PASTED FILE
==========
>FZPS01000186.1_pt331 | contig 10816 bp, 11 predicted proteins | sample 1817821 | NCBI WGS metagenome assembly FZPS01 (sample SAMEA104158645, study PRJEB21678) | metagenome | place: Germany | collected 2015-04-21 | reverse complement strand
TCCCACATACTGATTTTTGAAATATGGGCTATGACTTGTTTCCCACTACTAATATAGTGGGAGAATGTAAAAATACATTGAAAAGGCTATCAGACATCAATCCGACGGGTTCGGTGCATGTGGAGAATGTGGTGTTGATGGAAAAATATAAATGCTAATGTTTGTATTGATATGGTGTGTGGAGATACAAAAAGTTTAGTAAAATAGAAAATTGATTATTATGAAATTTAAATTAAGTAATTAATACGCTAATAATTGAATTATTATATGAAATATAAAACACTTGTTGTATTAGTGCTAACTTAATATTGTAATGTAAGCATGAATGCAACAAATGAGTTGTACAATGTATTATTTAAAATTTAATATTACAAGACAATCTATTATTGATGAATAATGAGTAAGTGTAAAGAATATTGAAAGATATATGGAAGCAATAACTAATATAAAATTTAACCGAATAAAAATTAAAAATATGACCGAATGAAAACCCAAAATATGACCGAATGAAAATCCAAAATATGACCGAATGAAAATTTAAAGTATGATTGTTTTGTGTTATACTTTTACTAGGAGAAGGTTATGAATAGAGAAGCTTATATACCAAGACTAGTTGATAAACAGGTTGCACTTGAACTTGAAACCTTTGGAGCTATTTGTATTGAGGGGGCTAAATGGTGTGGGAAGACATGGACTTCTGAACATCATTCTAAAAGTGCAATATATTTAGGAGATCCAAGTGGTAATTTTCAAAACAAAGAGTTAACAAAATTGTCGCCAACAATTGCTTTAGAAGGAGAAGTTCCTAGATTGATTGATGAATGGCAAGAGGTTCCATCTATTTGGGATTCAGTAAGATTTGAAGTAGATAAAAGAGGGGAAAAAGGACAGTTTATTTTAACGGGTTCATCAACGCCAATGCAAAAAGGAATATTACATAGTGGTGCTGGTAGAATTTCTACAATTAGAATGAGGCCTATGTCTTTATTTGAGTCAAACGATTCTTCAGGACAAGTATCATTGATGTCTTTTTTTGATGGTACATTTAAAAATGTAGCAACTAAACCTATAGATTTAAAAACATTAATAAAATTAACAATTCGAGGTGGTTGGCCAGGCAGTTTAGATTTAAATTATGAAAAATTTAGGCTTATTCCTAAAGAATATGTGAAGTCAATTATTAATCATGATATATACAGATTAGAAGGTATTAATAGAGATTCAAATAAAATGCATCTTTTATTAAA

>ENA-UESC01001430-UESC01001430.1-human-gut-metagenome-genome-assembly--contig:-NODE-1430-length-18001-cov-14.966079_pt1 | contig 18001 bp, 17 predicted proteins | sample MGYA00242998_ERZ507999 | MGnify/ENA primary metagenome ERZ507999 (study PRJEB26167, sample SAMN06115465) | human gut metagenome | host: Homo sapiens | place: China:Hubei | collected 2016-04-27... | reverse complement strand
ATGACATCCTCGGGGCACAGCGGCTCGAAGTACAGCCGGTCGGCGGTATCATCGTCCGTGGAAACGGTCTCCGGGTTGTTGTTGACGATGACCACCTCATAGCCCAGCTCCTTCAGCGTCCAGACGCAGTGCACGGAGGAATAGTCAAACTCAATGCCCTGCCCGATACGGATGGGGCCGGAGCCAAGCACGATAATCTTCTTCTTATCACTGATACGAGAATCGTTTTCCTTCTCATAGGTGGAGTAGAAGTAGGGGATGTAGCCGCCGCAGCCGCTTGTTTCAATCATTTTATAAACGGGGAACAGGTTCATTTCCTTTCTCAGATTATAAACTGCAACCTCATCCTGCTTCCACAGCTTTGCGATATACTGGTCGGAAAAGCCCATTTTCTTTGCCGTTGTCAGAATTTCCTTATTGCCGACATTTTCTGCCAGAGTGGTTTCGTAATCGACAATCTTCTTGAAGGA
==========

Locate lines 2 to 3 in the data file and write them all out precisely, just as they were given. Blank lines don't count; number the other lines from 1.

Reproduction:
TCCCACATACTGATTTTTGAAATATGGGCTATGACTTGTTTCCCACTACTAATATAGTGGGAGAATGTAAAAATACATTGAAAAGGCTATCAGACATCAATCCGACGGGTTCGGTGCATGTGGAGAATGTGGTGTTGATGGAAAAATATAAATGCTAATGTTTGTATTGATATGGTGTGTGGAGATACAAAAAGTTTAGTAAAATAGAAAATTGATTATTATGAAATTTAAATTAAGTAATTAATACGCTAATAATTGAATTATTATATGAAATATAAAACACTTGTTGTATTAGTGCTAACTTAATATTGTAATGTAAGCATGAATGCAACAAATGAGTTGTACAATGTATTATTTAAAATTTAATATTACAAGACAATCTATTATTGATGAATAATGAGTAAGTGTAAAGAATATTGAAAGATATATGGAAGCAATAACTAATATAAAATTTAACCGAATAAAAATTAAAAATATGACCGAATGAAAACCCAAAATATGACCGAATGAAAATCCAAAATATGACCGAATGAAAATTTAAAGTATGATTGTTTTGTGTTATACTTTTACTAGGAGAAGGTTATGAATAGAGAAGCTTATATACCAAGACTAGTTGATAAACAGGTTGCACTTGAACTTGAAACCTTTGGAGCTATTTGTATTGAGGGGGCTAAATGGTGTGGGAAGACATGGACTTCTGAACATCATTCTAAAAGTGCAATATATTTAGGAGATCCAAGTGGTAATTTTCAAAACAAAGAGTTAACAAAATTGTCGCCAACAATTGCTTTAGAAGGAGAAGTTCCTAGATTGATTGATGAATGGCAAGAGGTTCCATCTATTTGGGATTCAGTAAGATTTGAAGTAGATAAAAGAGGGGAAAAAGGACAGTTTATTTTAACGGGTTCATCAACGCCAATGCAAAAAGGAATATTACATAGTGGTGCTGGTAGAATTTCTACAATTAGAATGAGGCCTATGTCTTTATTTGAGTCAAACGATTCTTCAGGACAAGTATCATTGATGTCTTTTTTTGATGGTACATTTAAAAATGTAGCAACTAAACCTATAGATTTAAAAACATTAATAAAATTAACAATTCGAGGTGGTTGGCCAGGCAGTTTAGATTTAAATTATGAAAAATTTAGGCTTATTCCTAAAGAATATGTGAAGTCAATTATTAATCATGATATATACAGATTAGAAGGTATTAATAGAGATTCAAATAAAATGCATCTTTTATTAAA

>ENA-UESC01001430-UESC01001430.1-human-gut-metagenome-genome-assembly--contig:-NODE-1430-length-18001-cov-14.966079_pt1 | contig 18001 bp, 17 predicted proteins | sample MGYA00242998_ERZ507999 | MGnify/ENA primary metagenome ERZ507999 (study PRJEB26167, sample SAMN06115465) | human gut metagenome | host: Homo sapiens | place: China:Hubei | collected 2016-04-27... | reverse complement strand